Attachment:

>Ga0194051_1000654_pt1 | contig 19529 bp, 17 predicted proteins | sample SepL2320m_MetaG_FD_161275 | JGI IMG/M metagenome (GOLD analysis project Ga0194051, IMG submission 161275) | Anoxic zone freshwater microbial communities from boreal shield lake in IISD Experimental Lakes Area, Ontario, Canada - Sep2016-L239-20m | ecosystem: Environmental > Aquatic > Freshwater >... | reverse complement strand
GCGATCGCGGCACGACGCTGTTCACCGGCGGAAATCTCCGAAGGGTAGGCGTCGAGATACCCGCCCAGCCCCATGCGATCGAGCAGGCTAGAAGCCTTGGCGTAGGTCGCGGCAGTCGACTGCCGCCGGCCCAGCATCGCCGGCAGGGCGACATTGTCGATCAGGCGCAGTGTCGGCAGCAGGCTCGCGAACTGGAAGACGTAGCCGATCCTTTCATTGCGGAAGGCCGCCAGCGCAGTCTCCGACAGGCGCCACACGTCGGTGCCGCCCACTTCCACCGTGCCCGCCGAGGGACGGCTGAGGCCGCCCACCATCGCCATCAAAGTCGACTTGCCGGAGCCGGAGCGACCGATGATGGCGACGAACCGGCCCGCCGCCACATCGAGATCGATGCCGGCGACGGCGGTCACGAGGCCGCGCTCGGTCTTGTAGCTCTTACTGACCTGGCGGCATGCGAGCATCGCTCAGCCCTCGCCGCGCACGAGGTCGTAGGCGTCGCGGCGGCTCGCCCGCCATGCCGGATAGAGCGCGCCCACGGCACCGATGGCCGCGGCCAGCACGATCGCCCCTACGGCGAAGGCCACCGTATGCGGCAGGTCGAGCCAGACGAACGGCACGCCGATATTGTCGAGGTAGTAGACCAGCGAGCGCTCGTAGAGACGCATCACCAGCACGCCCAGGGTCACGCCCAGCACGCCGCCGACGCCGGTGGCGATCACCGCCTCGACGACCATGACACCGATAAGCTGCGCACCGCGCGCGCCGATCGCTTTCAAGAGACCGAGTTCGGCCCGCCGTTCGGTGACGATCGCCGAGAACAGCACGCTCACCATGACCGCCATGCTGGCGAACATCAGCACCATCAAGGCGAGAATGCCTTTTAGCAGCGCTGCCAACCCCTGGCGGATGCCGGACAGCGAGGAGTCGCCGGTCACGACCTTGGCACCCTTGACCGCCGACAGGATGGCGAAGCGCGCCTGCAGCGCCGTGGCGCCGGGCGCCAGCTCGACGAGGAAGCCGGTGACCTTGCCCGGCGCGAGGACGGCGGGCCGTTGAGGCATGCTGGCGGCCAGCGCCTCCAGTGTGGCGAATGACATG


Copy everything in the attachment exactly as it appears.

>Ga0194051_1000654_pt1 | contig 19529 bp, 17 predicted proteins | sample SepL2320m_MetaG_FD_161275 | JGI IMG/M metagenome (GOLD analysis project Ga0194051, IMG submission 161275) | Anoxic zone freshwater microbial communities from boreal shield lake in IISD Experimental Lakes Area, Ontario, Canada - Sep2016-L239-20m | ecosystem: Environmental > Aquatic > Freshwater >... | reverse complement strand
GCGATCGCGGCACGACGCTGTTCACCGGCGGAAATCTCCGAAGGGTAGGCGTCGAGATACCCGCCCAGCCCCATGCGATCGAGCAGGCTAGAAGCCTTGGCGTAGGTCGCGGCAGTCGACTGCCGCCGGCCCAGCATCGCCGGCAGGGCGACATTGTCGATCAGGCGCAGTGTCGGCAGCAGGCTCGCGAACTGGAAGACGTAGCCGATCCTTTCATTGCGGAAGGCCGCCAGCGCAGTCTCCGACAGGCGCCACACGTCGGTGCCGCCCACTTCCACCGTGCCCGCCGAGGGACGGCTGAGGCCGCCCACCATCGCCATCAAAGTCGACTTGCCGGAGCCGGAGCGACCGATGATGGCGACGAACCGGCCCGCCGCCACATCGAGATCGATGCCGGCGACGGCGGTCACGAGGCCGCGCTCGGTCTTGTAGCTCTTACTGACCTGGCGGCATGCGAGCATCGCTCAGCCCTCGCCGCGCACGAGGTCGTAGGCGTCGCGGCGGCTCGCCCGCCATGCCGGATAGAGCGCGCCCACGGCACCGATGGCCGCGGCCAGCACGATCGCCCCTACGGCGAAGGCCACCGTATGCGGCAGGTCGAGCCAGACGAACGGCACGCCGATATTGTCGAGGTAGTAGACCAGCGAGCGCTCGTAGAGACGCATCACCAGCACGCCCAGGGTCACGCCCAGCACGCCGCCGACGCCGGTGGCGATCACCGCCTCGACGACCATGACACCGATAAGCTGCGCACCGCGCGCGCCGATCGCTTTCAAGAGACCGAGTTCGGCCCGCCGTTCGGTGACGATCGCCGAGAACAGCACGCTCACCATGACCGCCATGCTGGCGAACATCAGCACCATCAAGGCGAGAATGCCTTTTAGCAGCGCTGCCAACCCCTGGCGGATGCCGGACAGCGAGGAGTCGCCGGTCACGACCTTGGCACCCTTGACCGCCGACAGGATGGCGAAGCGCGCCTGCAGCGCCGTGGCGCCGGGCGCCAGCTCGACGAGGAAGCCGGTGACCTTGCCCGGCGCGAGGACGGCGGGCCGTTGAGGCATGCTGGCGGCCAGCGCCTCCAGTGTGGCGAATGACATG